General Questions about preparing a proposal

Before actually submitting a proposal, you need to find the right funding programme. You will find helpful information on this on the DFG website, from contact persons at the DFG Head Office and from liaison officers at your university.

Researchers in Germany, or those working at a German research institution abroad, who have completed their academic training (a doctorate as a rule) are eligible to submit a proposal.

In general you are not eligible to submit a proposal if you work at an institution that is not non-profit or one that does not allow immediate publication of research findings in a generally accessible form. Researchers who are employed at one of the institutes or member organisations of the Max Planck Society, Fraunhofer Society, Helmholtz Association or Leibniz Association, researchers working at a publicly funded institute associated with one of these research institutions, and researchers working at international research facilities located in Germany should note the rules on the duty to cooperate.

Please see the relevant guidelines for information on the particular eligibility requirements for each DFG programme.

Researchers on fixed-term employment contracts can also submit proposals to the DFG. The proposal must contain the information that the employment relationship is fixed-term and also indicate the date that it ends. The proposal will then be reviewed on the basis of this information. An informal statement from the management of the institute confirming that the applicant will continue to be employed throughout the duration of the project is helpful.

Researchers at non-university research institutions are eligible in principle if they are categorised as "early career researchers". Early career researchers in this context are all researchers who are employed on a fixed-term basis. These proposals must also state that the contract is fixed-term and indicate when it expires. After the employment relationship ends, funds that have been awarded can only be used if there are other opportunities for employment. Applications for a temporary position for a principal investigator are governed by special regulations.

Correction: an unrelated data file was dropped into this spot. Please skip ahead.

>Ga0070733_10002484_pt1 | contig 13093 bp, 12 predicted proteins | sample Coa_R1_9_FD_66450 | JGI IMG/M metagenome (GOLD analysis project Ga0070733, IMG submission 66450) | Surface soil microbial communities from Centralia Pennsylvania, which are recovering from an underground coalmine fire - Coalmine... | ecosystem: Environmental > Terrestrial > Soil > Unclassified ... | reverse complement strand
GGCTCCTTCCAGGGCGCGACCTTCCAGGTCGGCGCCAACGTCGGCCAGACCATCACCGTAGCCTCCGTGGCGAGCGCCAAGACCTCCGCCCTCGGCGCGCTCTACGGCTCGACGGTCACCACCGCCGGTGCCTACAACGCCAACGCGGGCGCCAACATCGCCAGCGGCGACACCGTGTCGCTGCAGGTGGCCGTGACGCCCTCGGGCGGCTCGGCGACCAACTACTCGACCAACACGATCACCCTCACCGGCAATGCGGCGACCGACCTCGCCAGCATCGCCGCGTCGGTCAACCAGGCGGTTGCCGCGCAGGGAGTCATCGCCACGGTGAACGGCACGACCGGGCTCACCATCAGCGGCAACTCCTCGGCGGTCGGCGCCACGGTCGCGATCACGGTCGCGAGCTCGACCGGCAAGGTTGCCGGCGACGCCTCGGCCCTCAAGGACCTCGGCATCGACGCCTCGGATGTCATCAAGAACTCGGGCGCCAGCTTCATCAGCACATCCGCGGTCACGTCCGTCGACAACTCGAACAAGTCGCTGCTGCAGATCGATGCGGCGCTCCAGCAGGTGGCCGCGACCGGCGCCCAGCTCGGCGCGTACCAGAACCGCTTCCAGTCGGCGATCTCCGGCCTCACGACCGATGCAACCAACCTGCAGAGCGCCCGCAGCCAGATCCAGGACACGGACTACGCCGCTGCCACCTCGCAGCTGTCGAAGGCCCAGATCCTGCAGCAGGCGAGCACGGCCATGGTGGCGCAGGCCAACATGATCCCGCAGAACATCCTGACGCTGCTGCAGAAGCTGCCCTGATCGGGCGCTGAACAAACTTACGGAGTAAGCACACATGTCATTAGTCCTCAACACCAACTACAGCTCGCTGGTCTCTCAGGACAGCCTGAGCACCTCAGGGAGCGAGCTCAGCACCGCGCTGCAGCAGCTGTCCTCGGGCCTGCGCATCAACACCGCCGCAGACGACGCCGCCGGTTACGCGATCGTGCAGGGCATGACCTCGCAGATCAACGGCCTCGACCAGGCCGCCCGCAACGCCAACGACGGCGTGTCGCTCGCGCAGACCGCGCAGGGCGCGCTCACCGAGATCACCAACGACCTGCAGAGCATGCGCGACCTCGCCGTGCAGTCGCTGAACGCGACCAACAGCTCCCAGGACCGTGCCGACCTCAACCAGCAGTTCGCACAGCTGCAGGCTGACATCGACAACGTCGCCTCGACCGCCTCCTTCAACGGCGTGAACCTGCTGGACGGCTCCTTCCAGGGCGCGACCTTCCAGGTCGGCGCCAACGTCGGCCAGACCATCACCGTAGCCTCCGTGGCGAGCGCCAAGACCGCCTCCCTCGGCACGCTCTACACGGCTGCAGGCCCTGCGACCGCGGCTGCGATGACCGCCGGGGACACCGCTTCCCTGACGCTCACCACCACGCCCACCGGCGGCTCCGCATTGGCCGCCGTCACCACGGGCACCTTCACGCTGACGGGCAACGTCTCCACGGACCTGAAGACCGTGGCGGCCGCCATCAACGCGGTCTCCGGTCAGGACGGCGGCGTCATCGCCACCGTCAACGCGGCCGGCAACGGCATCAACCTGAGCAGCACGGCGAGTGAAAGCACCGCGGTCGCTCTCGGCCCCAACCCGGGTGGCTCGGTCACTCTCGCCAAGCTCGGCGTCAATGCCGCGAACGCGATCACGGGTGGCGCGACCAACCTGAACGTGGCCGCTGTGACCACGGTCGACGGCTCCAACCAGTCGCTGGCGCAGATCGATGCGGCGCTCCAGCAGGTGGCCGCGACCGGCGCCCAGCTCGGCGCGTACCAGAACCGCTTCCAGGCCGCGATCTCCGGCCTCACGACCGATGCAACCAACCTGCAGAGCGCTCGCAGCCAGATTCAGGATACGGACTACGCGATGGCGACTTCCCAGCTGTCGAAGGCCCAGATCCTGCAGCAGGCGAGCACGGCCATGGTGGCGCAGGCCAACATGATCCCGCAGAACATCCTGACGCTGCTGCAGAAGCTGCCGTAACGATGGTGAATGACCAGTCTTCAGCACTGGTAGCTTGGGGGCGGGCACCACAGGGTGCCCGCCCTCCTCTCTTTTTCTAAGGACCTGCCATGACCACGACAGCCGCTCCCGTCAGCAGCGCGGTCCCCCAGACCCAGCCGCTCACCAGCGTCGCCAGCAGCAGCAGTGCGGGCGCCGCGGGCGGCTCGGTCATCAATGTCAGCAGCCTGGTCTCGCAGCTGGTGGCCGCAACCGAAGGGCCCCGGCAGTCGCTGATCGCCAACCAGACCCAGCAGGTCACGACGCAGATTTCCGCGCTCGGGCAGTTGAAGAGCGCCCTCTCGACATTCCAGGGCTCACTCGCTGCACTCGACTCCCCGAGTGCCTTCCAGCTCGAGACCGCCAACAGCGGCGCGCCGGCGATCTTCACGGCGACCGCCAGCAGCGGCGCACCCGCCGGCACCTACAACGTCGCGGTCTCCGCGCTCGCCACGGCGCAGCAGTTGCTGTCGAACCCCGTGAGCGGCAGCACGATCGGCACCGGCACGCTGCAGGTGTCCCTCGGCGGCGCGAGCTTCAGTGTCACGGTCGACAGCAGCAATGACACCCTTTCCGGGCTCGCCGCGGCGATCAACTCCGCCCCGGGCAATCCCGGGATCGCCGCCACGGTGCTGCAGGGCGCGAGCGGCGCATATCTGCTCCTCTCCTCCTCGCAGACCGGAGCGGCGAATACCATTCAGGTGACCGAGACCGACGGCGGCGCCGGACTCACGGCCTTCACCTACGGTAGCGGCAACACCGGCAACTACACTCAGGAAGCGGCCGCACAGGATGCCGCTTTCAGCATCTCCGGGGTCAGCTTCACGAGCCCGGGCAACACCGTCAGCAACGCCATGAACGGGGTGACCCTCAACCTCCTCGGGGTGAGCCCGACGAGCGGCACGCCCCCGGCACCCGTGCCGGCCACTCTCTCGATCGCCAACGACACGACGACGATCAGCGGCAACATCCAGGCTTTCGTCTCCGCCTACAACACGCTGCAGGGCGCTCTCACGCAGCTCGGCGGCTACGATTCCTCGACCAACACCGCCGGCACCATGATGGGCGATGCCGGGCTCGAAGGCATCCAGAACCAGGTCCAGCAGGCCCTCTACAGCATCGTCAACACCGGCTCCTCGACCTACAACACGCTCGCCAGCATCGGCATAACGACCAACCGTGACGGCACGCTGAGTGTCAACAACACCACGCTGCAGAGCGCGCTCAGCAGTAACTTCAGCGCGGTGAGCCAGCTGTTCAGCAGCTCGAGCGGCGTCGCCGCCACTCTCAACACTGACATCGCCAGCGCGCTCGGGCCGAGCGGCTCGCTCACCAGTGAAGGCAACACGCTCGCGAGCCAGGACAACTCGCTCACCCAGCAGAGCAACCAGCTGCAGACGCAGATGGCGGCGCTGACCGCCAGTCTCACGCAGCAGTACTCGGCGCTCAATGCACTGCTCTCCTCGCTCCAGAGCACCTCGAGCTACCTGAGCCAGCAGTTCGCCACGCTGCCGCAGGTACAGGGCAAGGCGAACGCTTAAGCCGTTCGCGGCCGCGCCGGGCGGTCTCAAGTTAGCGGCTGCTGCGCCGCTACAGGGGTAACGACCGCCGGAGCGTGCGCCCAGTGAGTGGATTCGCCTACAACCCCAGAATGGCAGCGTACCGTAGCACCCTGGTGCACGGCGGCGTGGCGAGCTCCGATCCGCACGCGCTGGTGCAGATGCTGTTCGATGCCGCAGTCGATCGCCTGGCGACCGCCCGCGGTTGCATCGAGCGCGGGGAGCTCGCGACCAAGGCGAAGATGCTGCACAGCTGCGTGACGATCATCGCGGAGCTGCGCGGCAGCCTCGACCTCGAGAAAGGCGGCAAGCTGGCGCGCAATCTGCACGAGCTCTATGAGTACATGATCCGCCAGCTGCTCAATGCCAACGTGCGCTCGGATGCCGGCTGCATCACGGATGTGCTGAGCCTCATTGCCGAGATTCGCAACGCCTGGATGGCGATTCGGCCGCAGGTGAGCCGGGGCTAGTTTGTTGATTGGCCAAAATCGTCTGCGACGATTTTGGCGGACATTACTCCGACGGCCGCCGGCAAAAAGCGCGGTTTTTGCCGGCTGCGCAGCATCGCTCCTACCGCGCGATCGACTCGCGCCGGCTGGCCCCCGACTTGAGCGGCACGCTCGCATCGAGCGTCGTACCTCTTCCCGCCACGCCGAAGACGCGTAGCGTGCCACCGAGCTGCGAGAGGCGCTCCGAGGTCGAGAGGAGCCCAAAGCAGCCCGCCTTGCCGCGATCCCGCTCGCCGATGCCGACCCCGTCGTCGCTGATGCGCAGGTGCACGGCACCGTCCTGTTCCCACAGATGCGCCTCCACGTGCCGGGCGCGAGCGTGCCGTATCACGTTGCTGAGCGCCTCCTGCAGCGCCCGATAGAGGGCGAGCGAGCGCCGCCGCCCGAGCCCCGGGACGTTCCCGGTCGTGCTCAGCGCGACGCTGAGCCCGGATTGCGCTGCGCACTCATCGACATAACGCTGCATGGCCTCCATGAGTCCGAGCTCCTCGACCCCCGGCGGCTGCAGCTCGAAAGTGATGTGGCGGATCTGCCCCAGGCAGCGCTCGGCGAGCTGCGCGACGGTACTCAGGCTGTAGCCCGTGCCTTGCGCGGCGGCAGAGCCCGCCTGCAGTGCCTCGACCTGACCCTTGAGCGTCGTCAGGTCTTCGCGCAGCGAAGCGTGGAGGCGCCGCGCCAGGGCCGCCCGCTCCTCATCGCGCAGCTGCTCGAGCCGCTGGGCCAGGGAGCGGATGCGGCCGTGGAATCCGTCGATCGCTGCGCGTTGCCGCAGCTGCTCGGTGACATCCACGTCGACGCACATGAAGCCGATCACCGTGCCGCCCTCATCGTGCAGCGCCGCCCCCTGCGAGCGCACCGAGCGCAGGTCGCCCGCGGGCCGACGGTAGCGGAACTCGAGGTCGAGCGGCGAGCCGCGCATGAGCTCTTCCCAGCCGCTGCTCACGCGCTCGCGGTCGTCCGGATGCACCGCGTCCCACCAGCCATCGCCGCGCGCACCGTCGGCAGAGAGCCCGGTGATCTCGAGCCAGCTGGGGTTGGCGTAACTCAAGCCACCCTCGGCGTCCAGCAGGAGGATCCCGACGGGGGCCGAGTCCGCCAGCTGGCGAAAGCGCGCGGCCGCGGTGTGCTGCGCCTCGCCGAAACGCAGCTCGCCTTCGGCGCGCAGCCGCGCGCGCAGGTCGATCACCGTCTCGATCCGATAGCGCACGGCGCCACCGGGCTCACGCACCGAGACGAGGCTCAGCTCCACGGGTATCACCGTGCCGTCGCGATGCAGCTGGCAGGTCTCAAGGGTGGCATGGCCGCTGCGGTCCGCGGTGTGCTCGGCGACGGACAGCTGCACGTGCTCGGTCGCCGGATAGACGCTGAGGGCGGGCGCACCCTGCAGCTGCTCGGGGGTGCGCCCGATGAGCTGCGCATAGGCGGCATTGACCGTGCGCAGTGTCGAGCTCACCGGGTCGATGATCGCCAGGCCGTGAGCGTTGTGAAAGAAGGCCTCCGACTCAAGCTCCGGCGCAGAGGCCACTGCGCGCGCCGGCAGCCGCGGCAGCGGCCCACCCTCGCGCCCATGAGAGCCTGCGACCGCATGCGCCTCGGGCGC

An overview of the DFG's funding programmes and of the guidelines and forms can be found at

Our  how-to web pages provide insights into DFG individual grants programmes and give useful hints for preparing your first proposal to the DFG.

The choice depends on a number of different factors:

Who is submitting the proposal?

Individual researchers submit proposals for the DFG's individual grant programmes, for Research Units and Priority Programmes. Research Units and Priority Programmes are part of the DFG's "Coordinated Programmes". Coordinated programmes promote cooperation and structural innovation by encouraging national and international collaboration in areas of current relevance and by concentrating scientific potential at a university. Proposals for Research Training Groups, Collaborative Research Centres and DFG Research Centres, which are also Coordinated Programmes, are submitted by institutions.

Our  how-to web pages provide insights into DFG individual grants programmes and give useful hints for preparing your first proposal to the DFG.

What stage of his or her career has the researcher submitting the proposal reached?

Is funding required for a single project?

Is funding required for a position as a researcher?

Is funding required for research infrastructure or information systems?

Is funding required for international collaboration?

Once a suitable programme has been chosen, the applicant is offered several modules to tailor the funding exactly to the requirement. These can be accessed via the compact overviews of the programmes.

The DFG has a wide range of options to support international collaborative ventures.

DFG support for collaborative ventures

  • Travel funds and guest funds for foreign cooperation partners as part of the Basic Module
  • Travel funds and, where applicable, remuneration for foreign cooperation partners in connection with the Mercator Fellows module
  • Travel funds for foreign cooperation partners in connection with the Project-Specific Workshops module
  • Funds for project implementation by the foreign cooperation partner under special procedures via transfer of funds on the part of the project leader entitled to apply to the DFG (cooperation with the Middle East and with developing countries)
  • In exceptional cases, it is possible for the researcher abroad to apply directly to the DFG to obtain funding for individual research projects in connection with an established DFG Priority Programme or with individual projects being pursued by a DFG Research Unit. In such instances, the project abroad must make an important additional contribution to achieving the objectives of the network and add significant value to the projects planned in Germany.

Support for cooperation provided by foreign partner organisations

In addition, researchers at a foreign research institution can participate as part of a so-called “general international cooperation”.